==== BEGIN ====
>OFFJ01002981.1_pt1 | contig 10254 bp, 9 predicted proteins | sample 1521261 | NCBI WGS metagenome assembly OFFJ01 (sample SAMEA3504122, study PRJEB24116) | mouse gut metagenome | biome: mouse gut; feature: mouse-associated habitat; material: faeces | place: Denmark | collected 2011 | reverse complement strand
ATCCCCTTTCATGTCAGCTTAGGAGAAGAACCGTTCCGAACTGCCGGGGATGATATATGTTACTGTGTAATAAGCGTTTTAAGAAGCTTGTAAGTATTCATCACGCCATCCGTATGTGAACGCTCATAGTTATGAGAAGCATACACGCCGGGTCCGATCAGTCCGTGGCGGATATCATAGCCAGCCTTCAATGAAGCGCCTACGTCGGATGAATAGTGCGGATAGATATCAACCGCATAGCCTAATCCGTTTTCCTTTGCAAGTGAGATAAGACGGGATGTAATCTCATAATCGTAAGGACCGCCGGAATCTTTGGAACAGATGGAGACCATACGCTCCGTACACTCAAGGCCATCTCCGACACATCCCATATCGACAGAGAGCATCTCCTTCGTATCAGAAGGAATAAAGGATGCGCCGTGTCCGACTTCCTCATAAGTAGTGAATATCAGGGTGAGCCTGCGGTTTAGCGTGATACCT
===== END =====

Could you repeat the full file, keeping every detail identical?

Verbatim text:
>OFFJ01002981.1_pt1 | contig 10254 bp, 9 predicted proteins | sample 1521261 | NCBI WGS metagenome assembly OFFJ01 (sample SAMEA3504122, study PRJEB24116) | mouse gut metagenome | biome: mouse gut; feature: mouse-associated habitat; material: faeces | place: Denmark | collected 2011 | reverse complement strand
ATCCCCTTTCATGTCAGCTTAGGAGAAGAACCGTTCCGAACTGCCGGGGATGATATATGTTACTGTGTAATAAGCGTTTTAAGAAGCTTGTAAGTATTCATCACGCCATCCGTATGTGAACGCTCATAGTTATGAGAAGCATACACGCCGGGTCCGATCAGTCCGTGGCGGATATCATAGCCAGCCTTCAATGAAGCGCCTACGTCGGATGAATAGTGCGGATAGATATCAACCGCATAGCCTAATCCGTTTTCCTTTGCAAGTGAGATAAGACGGGATGTAATCTCATAATCGTAAGGACCGCCGGAATCTTTGGAACAGATGGAGACCATACGCTCCGTACACTCAAGGCCATCTCCGACACATCCCATATCGACAGAGAGCATCTCCTTCGTATCAGAAGGAATAAAGGATGCGCCGTGTCCGACTTCCTCATAAGTAGTGAATATCAGGGTGAGCCTGCGGTTTAGCGTGATACCT